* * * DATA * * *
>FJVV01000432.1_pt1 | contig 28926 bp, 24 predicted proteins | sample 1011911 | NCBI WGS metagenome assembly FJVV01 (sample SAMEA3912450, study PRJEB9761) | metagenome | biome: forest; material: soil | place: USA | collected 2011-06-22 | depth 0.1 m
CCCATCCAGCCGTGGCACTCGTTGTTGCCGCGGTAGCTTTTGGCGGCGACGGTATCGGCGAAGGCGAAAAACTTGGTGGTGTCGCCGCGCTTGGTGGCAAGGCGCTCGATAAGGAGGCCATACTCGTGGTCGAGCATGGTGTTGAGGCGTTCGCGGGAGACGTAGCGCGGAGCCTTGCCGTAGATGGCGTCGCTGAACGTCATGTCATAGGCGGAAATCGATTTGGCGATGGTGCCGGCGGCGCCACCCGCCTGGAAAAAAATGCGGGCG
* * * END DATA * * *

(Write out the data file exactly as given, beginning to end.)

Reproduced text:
>FJVV01000432.1_pt1 | contig 28926 bp, 24 predicted proteins | sample 1011911 | NCBI WGS metagenome assembly FJVV01 (sample SAMEA3912450, study PRJEB9761) | metagenome | biome: forest; material: soil | place: USA | collected 2011-06-22 | depth 0.1 m
CCCATCCAGCCGTGGCACTCGTTGTTGCCGCGGTAGCTTTTGGCGGCGACGGTATCGGCGAAGGCGAAAAACTTGGTGGTGTCGCCGCGCTTGGTGGCAAGGCGCTCGATAAGGAGGCCATACTCGTGGTCGAGCATGGTGTTGAGGCGTTCGCGGGAGACGTAGCGCGGAGCCTTGCCGTAGATGGCGTCGCTGAACGTCATGTCATAGGCGGAAATCGATTTGGCGATGGTGCCGGCGGCGCCACCCGCCTGGAAAAAAATGCGGGCG